YOKOHAMA, Japan — Japan's Nissan Motor and France's Renault said they would retool the world's top car-making alliance to put themselves on more equal footing, breaking up the all-powerful chairmanship previously wielded by ousted boss Carlos Ghosn. The removal of Ghosn, credited for rescuing Nissan from near-bankruptcy in 1999, had caused much uncertainty about the future of the alliance and some speculation the partnership could even unravel. The companies, together with junior ally Mitsubishi Motors, on Tuesday said the chairman of Renault would serve as the head of the alliance but — in a critical sign of the rebalancing — not as chairman of Nissan.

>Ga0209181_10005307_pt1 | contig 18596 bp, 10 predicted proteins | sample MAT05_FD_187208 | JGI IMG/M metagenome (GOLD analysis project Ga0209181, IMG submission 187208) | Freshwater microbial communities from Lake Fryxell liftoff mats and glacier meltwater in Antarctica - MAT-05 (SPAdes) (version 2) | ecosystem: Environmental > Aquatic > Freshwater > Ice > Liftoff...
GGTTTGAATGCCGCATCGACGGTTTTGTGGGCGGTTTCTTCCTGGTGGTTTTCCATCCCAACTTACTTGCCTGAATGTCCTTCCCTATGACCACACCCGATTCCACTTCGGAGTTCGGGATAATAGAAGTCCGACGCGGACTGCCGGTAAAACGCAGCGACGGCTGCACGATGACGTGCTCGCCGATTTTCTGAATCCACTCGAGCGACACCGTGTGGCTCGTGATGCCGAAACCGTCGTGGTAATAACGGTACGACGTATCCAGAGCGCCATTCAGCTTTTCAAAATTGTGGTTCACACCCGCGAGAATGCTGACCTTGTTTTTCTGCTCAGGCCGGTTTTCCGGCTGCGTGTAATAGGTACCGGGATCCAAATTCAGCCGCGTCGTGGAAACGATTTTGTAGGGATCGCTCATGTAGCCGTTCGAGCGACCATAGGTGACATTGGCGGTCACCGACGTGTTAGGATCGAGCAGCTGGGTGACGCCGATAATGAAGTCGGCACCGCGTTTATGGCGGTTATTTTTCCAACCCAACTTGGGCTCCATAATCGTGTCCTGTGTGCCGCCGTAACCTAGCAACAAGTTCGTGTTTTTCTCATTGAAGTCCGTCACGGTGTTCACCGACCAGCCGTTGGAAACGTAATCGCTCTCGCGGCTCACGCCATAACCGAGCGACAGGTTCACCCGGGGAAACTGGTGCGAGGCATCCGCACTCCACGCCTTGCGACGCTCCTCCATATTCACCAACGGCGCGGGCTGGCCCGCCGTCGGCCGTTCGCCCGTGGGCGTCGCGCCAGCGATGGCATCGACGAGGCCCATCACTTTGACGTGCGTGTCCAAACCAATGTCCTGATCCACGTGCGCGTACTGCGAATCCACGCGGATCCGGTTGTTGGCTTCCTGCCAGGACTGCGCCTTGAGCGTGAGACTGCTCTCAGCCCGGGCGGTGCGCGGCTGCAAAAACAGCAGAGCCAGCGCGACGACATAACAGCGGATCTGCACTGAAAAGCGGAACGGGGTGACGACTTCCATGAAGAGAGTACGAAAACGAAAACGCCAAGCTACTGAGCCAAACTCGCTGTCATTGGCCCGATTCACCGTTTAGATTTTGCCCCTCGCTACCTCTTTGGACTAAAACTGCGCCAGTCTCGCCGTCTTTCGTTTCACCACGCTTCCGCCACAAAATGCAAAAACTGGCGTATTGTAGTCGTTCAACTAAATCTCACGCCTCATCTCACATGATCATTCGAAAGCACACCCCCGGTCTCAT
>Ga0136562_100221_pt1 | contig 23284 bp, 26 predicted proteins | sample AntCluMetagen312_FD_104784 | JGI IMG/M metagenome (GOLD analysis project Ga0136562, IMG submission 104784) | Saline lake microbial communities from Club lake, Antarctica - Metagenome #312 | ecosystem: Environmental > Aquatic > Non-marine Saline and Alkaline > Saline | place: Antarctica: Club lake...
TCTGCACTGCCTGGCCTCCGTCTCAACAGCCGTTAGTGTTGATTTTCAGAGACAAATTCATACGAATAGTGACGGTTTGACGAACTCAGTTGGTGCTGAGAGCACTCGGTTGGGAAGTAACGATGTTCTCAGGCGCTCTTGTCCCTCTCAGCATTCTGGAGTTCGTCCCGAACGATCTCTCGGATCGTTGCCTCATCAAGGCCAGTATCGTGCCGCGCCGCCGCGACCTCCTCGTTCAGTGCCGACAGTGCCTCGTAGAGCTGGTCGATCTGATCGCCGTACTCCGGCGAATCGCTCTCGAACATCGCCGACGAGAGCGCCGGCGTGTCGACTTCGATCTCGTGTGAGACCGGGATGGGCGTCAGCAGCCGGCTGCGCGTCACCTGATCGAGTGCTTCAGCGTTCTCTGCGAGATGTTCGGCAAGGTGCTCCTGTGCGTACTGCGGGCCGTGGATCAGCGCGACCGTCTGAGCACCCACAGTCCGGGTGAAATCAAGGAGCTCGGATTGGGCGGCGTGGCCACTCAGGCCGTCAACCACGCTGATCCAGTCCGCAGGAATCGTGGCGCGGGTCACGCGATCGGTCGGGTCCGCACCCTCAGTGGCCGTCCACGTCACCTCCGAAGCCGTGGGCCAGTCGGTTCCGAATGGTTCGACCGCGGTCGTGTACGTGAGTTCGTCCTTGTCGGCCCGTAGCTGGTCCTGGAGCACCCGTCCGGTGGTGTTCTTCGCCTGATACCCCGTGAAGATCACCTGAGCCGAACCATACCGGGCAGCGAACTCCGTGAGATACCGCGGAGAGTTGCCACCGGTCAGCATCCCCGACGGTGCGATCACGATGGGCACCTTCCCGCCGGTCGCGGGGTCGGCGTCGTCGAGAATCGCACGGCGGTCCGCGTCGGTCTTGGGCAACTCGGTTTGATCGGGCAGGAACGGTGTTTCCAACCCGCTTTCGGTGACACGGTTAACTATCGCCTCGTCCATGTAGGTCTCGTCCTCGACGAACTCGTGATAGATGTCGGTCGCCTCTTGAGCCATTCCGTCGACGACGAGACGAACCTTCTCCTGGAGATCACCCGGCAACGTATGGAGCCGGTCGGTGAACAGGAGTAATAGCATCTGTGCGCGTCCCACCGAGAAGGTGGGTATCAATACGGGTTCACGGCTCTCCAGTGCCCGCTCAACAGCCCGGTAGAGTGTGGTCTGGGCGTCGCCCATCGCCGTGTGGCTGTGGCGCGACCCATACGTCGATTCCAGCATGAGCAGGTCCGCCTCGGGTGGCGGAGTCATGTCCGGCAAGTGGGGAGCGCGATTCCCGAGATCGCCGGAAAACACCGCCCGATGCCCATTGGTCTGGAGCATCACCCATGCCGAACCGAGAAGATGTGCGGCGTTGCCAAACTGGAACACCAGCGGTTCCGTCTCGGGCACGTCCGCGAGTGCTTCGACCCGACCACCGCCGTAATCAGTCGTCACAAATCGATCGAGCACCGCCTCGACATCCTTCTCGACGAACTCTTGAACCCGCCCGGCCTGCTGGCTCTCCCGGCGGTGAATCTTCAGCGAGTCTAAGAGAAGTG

"This is a very special day for the alliance," Renault SA's chairman, Jean-Dominique Senard, told reporters after a meeting at Nissan's Yokohama headquarters. He spoke to reporters along with Renault's chief executive, Thierry Bollore; Nissan CEO Hiroto Saikawa; and Osamu Masuko, CEO of the smaller Japanese alliance partner Mitsubishi Motors Corp.